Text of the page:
Elections Is JLP’s To Lose, A Win Would Remove The Monkey From Its Back…

Jamaicans go to the polls on Thursday morn­ing to choose the polit­i­cal par­ty that will lead the coun­try for the next five years.
Jamaica’s par­lia­men­tary sys­tem is close­ly sim­i­lar to its old colo­nial mas­ter’s sys­tem, vot­ers in des­ig­nat­ed con­stituen­cies chose a mem­ber of par­lia­ment from the Jamaica Labor Party (JLP), the People’s National Party (PNP), or from the oth­er periph­er­al dis­or­ga­nized par­ties that say they are in the run­nings, none of which has been able to secure a seat in the nation’s 63 seat leg­is­la­ture.
Depending on the par­ty that wins the most seats in the leg­is­la­ture, that par­ty is asked by the (Governor-General) the Queen’s rep­re­sen­ta­tive, to form the next Government.
Don’t look at me, I have noth­ing to do with Jamaica’s deci­sion to con­tin­ue main­tain­ing a cost­ly Governor-General, or worse, hav­ing the Queen of England, as a tit­u­lar head of our Government.
Stockholm syn­drome? Your guess is as good as mine.

On the bal­lot, tomor­row is a range of issues that plague Jamaica, as they plague oth­er larg­er more pow­er­ful nations. Crime and vio­lence. Poverty. COVID-19, and a host of social prob­lems that will always be a part of the polit­i­cal and social land­scape.
I believe that objec­tive­ly, the present Administration of the JLP led by the Young Andrew Holness has done a some­what admirable job. At the same time, I want to quick­ly jux­ta­pose the Prime Minister and his Government’s per­for­mance with a slew of fail­ings that should nev­er have occurred.
For exam­ple the slew of cor­rup­tion scan­dals than came to define the par­ty that mem­bers of his cab­i­net and oth­ers with­in the par­ty engaged in.
None of this should have hap­pened, and it is not good enough to say, “the PNP did it too’. Either you are bet­ter and a cred­i­ble alter­na­tive, or you are not.

I still believe this is an elec­tion for the JLP to lose. The nation’s COVID response under the Prime Minister and Health Minister Christopher Tufton has been one of the most for­ward-lean­ing any­where in the world.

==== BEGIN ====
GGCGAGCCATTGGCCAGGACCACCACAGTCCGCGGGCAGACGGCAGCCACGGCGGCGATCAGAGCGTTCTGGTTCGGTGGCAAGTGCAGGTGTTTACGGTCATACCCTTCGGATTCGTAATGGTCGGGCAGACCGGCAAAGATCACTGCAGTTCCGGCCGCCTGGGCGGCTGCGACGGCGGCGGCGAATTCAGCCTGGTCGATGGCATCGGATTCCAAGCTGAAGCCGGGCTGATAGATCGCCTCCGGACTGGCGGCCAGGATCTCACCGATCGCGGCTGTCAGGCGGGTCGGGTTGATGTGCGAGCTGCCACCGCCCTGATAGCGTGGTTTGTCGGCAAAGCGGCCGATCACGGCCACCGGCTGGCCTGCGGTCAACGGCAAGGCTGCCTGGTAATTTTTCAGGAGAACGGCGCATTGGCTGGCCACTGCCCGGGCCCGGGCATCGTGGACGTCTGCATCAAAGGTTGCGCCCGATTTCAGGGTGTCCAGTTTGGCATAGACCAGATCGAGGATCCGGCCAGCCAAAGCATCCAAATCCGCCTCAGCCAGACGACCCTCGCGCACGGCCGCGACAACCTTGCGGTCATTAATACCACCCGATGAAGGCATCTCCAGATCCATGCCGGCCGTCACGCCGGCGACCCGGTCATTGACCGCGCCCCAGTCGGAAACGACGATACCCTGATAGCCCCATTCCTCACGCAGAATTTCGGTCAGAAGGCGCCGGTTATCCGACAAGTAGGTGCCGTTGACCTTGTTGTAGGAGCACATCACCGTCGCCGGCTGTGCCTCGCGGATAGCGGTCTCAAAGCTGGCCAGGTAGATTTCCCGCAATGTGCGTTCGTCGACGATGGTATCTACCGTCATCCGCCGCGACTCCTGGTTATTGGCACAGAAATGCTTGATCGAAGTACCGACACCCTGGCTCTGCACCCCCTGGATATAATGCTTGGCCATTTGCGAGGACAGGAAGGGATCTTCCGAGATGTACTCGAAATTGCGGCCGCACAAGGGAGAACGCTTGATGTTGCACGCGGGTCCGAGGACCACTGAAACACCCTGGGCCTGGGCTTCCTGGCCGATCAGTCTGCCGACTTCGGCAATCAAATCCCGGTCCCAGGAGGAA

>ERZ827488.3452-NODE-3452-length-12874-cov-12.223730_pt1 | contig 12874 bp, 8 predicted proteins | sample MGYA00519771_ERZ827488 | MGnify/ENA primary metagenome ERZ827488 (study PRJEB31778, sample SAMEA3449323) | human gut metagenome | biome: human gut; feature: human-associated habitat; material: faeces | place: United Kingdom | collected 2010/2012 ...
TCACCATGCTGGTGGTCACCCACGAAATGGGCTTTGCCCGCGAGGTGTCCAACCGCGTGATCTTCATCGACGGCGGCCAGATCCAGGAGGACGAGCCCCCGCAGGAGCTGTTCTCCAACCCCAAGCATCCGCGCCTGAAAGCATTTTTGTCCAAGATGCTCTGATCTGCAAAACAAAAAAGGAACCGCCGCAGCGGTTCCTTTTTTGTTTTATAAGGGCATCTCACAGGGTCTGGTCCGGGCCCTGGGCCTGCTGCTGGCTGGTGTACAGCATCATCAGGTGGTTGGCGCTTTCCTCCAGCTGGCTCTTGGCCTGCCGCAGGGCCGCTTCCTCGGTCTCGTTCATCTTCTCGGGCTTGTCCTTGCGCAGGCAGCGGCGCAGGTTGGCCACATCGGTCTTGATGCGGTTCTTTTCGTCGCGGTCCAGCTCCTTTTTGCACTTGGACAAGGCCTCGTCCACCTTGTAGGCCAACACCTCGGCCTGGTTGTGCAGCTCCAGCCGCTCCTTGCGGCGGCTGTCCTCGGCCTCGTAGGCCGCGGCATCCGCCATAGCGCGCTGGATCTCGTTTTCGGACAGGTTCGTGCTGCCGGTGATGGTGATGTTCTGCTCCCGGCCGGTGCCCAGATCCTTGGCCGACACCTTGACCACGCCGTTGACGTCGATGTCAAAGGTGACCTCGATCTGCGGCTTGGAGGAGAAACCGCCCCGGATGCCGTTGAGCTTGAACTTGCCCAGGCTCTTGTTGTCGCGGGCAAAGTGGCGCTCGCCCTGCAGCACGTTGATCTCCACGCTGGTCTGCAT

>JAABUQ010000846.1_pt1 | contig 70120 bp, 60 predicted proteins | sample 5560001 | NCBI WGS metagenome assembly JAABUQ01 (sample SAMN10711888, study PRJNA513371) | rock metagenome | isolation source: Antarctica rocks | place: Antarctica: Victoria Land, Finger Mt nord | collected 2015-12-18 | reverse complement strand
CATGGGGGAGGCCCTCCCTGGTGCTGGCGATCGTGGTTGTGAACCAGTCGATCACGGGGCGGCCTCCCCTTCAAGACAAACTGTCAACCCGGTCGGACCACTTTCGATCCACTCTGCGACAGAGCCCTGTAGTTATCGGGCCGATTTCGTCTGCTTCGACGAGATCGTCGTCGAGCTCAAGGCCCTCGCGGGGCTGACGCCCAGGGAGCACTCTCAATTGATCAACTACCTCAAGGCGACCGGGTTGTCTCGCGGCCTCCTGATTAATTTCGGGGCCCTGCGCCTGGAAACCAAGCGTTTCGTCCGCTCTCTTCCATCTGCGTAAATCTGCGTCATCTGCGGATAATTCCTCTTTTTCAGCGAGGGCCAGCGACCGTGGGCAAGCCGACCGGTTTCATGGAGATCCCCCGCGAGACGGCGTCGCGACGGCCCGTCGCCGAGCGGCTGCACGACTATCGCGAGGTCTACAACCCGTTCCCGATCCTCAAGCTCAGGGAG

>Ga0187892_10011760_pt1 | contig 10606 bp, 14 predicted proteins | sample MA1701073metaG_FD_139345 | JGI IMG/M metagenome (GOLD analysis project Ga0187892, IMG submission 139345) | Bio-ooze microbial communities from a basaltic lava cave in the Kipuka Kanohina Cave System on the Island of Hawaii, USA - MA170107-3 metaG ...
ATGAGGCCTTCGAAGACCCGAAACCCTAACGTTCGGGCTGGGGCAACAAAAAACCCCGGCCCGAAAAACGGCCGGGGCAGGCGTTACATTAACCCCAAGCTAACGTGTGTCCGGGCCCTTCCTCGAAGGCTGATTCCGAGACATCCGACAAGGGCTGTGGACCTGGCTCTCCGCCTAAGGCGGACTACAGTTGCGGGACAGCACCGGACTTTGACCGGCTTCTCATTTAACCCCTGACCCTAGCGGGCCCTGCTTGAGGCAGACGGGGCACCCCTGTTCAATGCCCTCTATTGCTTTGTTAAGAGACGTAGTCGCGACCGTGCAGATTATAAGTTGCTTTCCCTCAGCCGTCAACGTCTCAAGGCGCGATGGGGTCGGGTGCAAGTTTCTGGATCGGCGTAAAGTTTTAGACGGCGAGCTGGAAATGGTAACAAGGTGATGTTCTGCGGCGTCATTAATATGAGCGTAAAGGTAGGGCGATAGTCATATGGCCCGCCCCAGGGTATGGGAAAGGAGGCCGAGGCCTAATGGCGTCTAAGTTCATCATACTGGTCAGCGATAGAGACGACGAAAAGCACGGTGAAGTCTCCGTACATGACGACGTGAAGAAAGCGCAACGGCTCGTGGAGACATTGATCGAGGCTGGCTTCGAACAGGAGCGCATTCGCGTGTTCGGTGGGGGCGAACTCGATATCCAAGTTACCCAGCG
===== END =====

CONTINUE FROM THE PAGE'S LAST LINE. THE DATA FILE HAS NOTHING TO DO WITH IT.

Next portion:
That the infec­tion rate is on the rise in the coun­try, can­not cred­i­bly be laid at the feet of the Government, it belongs square­ly in the col­umn of the law­less­ness that has char­ac­ter­ized far too many of the Jamaican peo­ple.
This admin­is­tra­tion, like past PNP admin­is­tra­tions, has not done a cred­i­ble job of get­ting to the root of the gangs, and by exten­sion, the gang-vio­lence that emanates from that fail­ure. This ulti­mate­ly dri­ves the mur­der rate and oth­er vio­lent and brazen crimes in our coun­try.
If the JLP los­es this elec­tion tomor­row night, [which I doubt it will] its post mortem exam­i­na­tion will not reflect that it is because Peter Phillips and the PNP promised Jamaicans to pay every­one’s light bill, at a time when his par­ty can hard­ly keep the lights on at par­ty head­quar­ters. Nor will it be from the litany of lies they have told in order to be once again giv­en the reins of pow­er, nei­ther will it be that they promised all things free to all peo­ple.
It most assured­ly is the Government’s mar­gin­al­iz­ing of the police. The cor­rup­tion that plagued the admin­is­tra­tion and the increas­ing lev­els of mur­ders that con­tin­ue to go unsolved.

This elec­tion is crit­i­cal for the two par­ties, if the JLP los­es the elec­tion it will solid­i­fy the nar­ra­tive that some of the more rad­i­cal ele­ments on the PNP’s far left has used for a cou­ple of decades now. That nar­ra­tive says that the JLP is a filler par­ty that is vot­ed in, only when the peo­ple are tired of the PNP and needs a break.